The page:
Disaster Management Act:

    The DM Act, 2005 provides for the requisite institutional mechanism for drawing up and monitoring the implementation of the DM Plans ensuring measures by various wings of government for prevention and mitigation effects of disasters and for undertaking a holistic coordinated and prompt response to any disaster situation. The Act seeks to institutionalise the mechanisms at the national, state and district levels to plan, prepare and ensure a swift response to both natural calamities and man-made disasters/accidents.

    The Act, inter alia mandates:
    I) The formation of a national apex body, the NDMA, with the Prime Minister of India as the ex-officio chairperson.
    II) The state governments to establish SDMAs, and also create DDMAs.


    Powers and functions On NDMA[3]:
    The NDMA constituted under Section 3 of the DM Act, 2005, has the responsibility of laying down the policies, plans and guidelines for effective Disaster Management.

    As mandated, the NDMA may:
    I) lay down policies on disaster management;
    II) Approve the National Plan;
    III) Approve plans prepared by the ministries or departments of the Government of India in accordance with the National Plan;
    IV) lay down guidelines to be followed by the State Authorities in drawing up the State Plan;
    V) Lay down guidelines to be followed by the different ministries or departments of the Government of India for the purpose of integrating the measures for Prevention of disaster or the mitigation of its effects in their development plans and projects;
    VI) Coordinate the enforcement and implementation of the policy and plan for Disaster Management;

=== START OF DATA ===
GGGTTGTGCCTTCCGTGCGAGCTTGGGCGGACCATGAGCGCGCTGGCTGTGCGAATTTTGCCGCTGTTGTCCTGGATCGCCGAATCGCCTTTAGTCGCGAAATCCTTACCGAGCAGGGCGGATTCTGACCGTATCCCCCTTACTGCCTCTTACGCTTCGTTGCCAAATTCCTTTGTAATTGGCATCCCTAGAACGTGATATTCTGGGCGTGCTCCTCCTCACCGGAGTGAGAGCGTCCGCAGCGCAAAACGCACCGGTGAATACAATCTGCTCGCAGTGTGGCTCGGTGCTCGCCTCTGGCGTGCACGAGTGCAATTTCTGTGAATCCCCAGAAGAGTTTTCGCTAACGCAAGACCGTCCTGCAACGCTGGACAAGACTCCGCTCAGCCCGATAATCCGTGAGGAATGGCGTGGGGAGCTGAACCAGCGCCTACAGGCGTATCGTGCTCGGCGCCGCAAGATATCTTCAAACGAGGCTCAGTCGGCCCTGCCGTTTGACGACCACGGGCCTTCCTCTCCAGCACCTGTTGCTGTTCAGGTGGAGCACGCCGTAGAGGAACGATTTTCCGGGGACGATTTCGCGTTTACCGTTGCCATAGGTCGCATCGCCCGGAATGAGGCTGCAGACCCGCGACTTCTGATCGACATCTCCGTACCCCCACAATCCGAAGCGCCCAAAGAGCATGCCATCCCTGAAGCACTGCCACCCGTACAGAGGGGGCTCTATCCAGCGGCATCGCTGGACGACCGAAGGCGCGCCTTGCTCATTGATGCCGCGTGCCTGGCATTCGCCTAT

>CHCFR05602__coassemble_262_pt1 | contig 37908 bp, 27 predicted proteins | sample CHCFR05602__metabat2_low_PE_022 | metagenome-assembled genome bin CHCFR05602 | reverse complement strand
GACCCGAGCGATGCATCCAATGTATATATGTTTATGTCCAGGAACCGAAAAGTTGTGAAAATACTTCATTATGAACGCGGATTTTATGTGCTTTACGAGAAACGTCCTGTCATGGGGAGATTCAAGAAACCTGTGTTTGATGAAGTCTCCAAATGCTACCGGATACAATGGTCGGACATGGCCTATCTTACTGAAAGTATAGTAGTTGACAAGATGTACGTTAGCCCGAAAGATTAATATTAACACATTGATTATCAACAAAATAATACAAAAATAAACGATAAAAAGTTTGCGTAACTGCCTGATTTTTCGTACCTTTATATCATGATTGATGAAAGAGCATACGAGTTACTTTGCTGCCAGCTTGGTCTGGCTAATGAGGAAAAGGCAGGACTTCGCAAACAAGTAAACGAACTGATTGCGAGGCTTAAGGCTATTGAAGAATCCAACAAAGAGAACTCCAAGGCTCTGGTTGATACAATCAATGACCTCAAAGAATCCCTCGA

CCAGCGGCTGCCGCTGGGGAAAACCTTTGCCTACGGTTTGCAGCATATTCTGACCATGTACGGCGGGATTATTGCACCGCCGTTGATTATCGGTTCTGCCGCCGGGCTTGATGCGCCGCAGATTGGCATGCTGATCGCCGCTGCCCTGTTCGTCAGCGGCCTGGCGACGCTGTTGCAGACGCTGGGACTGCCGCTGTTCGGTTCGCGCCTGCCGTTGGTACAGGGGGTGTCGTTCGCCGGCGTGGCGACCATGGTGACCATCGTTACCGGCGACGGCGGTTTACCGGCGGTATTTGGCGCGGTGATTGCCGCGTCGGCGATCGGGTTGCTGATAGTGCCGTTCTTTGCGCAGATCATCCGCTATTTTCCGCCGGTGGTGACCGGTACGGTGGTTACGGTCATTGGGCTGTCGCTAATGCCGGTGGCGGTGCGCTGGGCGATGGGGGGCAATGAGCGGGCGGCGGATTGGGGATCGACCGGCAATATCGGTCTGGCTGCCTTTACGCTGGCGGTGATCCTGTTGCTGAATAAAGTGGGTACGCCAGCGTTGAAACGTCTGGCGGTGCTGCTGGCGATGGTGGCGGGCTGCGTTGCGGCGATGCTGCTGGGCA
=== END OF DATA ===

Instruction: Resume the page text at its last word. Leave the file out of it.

VII) Recommend provision of funds for the purpose of mitigation;
    VIII) Provide such support to other countries affected by major disasters as may be determined by the Central Government;
    IX) Take such other measures for the prevention of disaster, or the mitigation, or preparedness and capacity building for dealing with the threatening disaster situation or disaster as it may consider necessary;
    X) Lay down broad policies and guidelines for the functioning of the National Institute of Disaster Management (NIDM).

    National Plan[4]:

    A plan for disaster management for the whole of the country to be called the National Plan. The National Plan shall be prepared by the National Executive Committee having regard to the National Policy and in consultation with the State Governments and expert bodies or organisations in the field of disaster management to be approved by the National Authority. The National Plan shall include-
    (a) Measures to be taken for the prevention of disasters, or the mitigation of their effects;
    (b) Measures to be taken for the integration of mitigation measures in the development plans;
    (c) Measures to be taken for preparedness and capacity building to effectively respond to any threatening disaster situations or disaster;
    (d) roles and responsibilities of different Ministries or Departments of the Government of India in respect of measures specified in clauses (a), (b) and (c).

    (4) The National Plan shall be reviewed and updated annually.
    State Plan[5]:
    The State Plan shall include,-
    (a) The vulnerability of different parts of the State to different forms of disasters;
    (b) The measures to be adopted for prevention and mitigation of disasters;
    (c) The manner in which the mitigation measures shall be integrated with the development plans and projects;
    (d) The capacity-building and preparedness measures to be taken.
    District Plan[6]:
    The District Plan shall include-
    (a) The areas in the district vulnerable to different forms of disasters;

    (b) The measures to be taken, for prevention and mitigation of disaster, by the Departments of the Government at the district level and local authorities in the district;